I am retiring to the Shire.  Orcs need not apply.  Just a pipe, good ale, good food and company.  The rest can stay outside the fences.

The Barn Passed Inspection!

The Livestock barn passed muster today!  So no sooner did that happen, the guys were out laying out the lean to.  I set to work flattening the dirt floor with my tractor and then brought in the gates to verify that I had the spacing correct (and I was dying to actually see if it matched what I had in my head). I also got to assemble the new goat hay feeders and was very pleased to see how stout they are.  It’s funny, I get such a clear picture in my mind about how something should come together, that when it actually shows up out onto the earth, it’s not a big deal.  My thought is usually, “Yep, that’s it!”

Tomorrow I will be unloading 25 sheets of plywood and start the process of putting them on the walls.  Between the insulated ceiling, hay stacked 6 high against the back wall, and boards to create airspace on the sides, it ought to be a rather comfortable critter hotel.

I’ll be in Vegas next week for the World Archery Championships.  When I get back, we should be all set to bring in the hoofed creatures.  Oh ya, I heard back from my solar guru and the battery company actually came through.  They are giving us a big discount on the battery replacements and it will cost about half of what I expected!  It’s nice to catch a break from time to time!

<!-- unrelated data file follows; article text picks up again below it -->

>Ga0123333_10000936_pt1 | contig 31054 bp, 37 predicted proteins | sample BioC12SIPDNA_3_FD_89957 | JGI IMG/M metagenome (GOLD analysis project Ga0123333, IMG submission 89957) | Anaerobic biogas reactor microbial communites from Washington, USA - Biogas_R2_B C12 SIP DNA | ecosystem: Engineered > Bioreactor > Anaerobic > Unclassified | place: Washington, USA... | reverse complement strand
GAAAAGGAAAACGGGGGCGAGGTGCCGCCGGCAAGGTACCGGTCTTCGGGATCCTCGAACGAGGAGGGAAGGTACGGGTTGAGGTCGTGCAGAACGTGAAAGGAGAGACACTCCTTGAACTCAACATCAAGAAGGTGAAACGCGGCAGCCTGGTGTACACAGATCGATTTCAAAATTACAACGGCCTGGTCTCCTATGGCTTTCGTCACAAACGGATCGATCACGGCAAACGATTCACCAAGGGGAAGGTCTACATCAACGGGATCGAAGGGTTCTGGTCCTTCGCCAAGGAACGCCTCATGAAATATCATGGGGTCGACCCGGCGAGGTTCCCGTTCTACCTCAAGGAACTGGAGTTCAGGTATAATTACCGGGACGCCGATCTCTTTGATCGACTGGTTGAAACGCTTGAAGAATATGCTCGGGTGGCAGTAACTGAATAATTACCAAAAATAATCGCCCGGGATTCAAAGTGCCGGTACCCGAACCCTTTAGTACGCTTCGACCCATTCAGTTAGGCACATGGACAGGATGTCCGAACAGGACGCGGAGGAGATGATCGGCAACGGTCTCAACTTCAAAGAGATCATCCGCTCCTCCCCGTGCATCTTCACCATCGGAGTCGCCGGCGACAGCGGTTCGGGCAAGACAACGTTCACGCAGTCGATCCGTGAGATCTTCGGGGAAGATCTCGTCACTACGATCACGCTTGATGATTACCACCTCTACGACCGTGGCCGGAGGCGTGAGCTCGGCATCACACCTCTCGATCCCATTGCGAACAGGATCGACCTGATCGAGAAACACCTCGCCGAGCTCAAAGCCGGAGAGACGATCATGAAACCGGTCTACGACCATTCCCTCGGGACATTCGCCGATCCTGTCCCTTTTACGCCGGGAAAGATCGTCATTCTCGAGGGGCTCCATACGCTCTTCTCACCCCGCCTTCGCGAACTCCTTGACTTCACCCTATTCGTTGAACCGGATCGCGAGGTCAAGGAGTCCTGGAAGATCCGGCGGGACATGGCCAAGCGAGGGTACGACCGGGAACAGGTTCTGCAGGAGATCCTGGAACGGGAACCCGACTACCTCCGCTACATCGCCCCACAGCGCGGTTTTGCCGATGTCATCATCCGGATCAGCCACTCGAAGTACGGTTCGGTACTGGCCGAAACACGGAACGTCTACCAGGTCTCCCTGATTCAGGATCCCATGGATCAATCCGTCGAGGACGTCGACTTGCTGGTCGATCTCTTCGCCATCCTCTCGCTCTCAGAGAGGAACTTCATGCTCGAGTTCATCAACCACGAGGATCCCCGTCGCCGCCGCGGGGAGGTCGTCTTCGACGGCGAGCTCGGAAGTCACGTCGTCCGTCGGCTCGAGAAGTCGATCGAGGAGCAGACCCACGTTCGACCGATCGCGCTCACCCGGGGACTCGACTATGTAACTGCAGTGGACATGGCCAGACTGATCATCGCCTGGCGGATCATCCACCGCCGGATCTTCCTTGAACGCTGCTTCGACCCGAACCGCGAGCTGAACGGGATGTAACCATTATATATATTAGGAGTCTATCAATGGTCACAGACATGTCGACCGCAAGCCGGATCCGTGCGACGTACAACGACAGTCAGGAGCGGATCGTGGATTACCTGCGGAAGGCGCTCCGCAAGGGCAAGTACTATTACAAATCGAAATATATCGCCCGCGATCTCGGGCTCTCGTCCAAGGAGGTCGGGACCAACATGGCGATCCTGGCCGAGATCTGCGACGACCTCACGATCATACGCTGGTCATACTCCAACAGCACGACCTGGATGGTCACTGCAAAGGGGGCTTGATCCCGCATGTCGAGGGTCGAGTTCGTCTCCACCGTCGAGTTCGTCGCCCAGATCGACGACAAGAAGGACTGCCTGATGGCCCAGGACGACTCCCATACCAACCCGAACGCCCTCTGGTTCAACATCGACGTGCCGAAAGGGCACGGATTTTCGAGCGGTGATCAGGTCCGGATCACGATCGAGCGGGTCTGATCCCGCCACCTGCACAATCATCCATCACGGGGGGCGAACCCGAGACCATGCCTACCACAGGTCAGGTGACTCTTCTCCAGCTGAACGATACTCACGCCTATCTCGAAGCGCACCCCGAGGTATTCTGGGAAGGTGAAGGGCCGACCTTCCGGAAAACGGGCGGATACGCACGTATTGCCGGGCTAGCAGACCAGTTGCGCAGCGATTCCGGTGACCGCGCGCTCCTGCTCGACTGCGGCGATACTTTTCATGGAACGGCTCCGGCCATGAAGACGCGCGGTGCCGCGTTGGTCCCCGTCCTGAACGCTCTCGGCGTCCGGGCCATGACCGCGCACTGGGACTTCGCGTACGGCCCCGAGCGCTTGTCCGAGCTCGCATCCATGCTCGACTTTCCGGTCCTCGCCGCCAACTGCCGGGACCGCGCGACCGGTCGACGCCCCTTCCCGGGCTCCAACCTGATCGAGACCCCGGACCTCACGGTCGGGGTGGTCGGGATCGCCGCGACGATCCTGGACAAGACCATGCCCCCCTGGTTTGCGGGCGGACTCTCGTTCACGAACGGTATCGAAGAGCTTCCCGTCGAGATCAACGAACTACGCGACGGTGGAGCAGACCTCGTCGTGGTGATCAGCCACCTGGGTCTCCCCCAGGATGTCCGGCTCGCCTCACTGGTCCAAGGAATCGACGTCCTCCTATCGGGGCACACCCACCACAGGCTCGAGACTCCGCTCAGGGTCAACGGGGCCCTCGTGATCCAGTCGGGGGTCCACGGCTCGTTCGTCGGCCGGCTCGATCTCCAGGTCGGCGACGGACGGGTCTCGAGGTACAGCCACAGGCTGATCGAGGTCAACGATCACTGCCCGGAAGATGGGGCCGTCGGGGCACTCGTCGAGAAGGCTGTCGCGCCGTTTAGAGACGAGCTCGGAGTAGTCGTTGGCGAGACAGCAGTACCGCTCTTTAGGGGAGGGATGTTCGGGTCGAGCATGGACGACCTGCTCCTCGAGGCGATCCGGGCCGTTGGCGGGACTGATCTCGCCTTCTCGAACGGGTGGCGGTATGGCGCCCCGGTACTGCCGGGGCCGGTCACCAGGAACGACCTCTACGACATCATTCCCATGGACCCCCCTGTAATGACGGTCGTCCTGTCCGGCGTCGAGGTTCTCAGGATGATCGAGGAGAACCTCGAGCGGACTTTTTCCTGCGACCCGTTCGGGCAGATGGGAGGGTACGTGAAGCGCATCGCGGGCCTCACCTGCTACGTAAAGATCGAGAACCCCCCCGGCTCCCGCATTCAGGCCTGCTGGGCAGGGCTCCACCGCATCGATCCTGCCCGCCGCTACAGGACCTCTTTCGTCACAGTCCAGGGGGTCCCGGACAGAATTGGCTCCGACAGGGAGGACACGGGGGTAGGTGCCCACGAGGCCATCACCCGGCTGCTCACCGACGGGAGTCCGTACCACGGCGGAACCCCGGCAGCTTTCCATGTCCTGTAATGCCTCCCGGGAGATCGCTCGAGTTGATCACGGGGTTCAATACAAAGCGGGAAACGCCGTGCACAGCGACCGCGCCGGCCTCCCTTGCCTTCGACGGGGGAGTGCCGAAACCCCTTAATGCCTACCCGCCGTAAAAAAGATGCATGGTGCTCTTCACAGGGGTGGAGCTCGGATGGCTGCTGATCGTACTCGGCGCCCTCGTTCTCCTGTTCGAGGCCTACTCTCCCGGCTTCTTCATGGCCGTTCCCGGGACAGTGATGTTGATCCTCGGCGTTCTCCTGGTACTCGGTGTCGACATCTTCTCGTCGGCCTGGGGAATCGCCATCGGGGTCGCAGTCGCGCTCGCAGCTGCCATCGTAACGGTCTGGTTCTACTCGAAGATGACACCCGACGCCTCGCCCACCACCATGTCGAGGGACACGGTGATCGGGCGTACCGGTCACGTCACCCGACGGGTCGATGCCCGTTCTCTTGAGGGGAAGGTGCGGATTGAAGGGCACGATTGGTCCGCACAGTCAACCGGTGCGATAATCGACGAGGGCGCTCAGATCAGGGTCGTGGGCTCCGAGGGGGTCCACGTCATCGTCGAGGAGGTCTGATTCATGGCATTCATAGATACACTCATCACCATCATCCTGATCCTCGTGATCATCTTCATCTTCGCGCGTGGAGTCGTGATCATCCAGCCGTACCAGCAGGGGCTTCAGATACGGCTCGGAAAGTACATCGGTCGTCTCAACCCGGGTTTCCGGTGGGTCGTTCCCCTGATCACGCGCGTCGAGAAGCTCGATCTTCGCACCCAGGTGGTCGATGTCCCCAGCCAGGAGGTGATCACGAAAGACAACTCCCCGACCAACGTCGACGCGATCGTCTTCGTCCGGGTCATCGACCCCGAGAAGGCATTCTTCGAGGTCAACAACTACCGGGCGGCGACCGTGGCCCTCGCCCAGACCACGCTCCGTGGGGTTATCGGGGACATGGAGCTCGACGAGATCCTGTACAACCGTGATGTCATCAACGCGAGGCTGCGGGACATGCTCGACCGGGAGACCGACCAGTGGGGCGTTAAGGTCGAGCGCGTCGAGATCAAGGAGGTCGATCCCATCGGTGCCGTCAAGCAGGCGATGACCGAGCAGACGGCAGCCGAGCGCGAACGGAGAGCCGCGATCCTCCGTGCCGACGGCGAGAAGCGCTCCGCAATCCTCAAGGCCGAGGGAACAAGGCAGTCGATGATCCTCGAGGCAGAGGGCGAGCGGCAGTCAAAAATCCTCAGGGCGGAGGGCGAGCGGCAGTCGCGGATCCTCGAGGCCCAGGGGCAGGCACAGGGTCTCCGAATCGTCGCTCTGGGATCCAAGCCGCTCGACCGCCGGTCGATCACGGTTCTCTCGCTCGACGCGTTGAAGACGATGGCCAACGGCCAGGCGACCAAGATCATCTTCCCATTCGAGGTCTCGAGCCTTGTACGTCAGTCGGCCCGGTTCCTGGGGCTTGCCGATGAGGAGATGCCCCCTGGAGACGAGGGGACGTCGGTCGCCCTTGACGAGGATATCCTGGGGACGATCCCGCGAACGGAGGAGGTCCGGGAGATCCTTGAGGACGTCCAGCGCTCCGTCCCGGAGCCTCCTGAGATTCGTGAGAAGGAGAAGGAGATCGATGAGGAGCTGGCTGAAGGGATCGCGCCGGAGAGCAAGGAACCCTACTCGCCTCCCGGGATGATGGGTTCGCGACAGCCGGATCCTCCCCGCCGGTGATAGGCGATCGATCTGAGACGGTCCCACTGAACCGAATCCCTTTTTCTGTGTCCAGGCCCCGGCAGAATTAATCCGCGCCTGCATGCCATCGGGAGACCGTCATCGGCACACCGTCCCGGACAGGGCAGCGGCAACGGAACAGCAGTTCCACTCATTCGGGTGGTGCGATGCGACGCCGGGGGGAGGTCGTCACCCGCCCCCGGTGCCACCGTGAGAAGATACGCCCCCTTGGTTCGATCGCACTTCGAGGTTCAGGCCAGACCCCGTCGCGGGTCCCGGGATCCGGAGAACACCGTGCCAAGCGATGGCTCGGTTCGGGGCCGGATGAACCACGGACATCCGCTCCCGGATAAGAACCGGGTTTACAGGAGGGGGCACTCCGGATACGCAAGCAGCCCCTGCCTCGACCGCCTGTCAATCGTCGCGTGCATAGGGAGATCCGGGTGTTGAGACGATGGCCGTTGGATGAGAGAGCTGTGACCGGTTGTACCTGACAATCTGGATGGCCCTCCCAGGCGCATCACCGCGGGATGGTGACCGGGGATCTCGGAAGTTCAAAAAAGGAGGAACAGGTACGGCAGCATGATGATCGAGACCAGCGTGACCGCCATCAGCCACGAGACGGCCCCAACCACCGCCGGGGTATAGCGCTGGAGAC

New hay feeder

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Goat Hilton

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Donkey pavilion

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Loads of room for stanchions and hay storage

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And On The Seventh Day He Rested. Hahaha! Good One!

As of today, the barn is finished!  The Front wall and trim went on this morning.  The barn and the new fence really change the look of the place and it feels down right ranch-ish.  Tomorrow the guys are going start to put on a lean to on the south side for me and, of course, Zina’s Cupola.  The lean to will provide space for a big water tank, store the tractor, put the goat stanchion and generally create a shady spot to sit and contemplate.

I went back through photos and got to see quite an evolution.

Here is what it was in November of 2012:65ED572C-B124-4EE8-86A9-371477856BB5

This is today:

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JAZ Farm Chernobyl

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A storm was brewing.  Sunday was to be the biggest snow storm of the year so far.  The grid out here is unstable at best.  Weak power poles, high winds and blowing snow all make for power outages.  Sure was a good thing we invested in our solar system, especially the battery back ups.  I’ve had to use them before and it is reassuring to know that even if the worst blows in and knocks the power out for days, the freezers and fridges will still stay running, the furnace will still heat and the well pump will still pump.  That is, of course, if the batteries are working.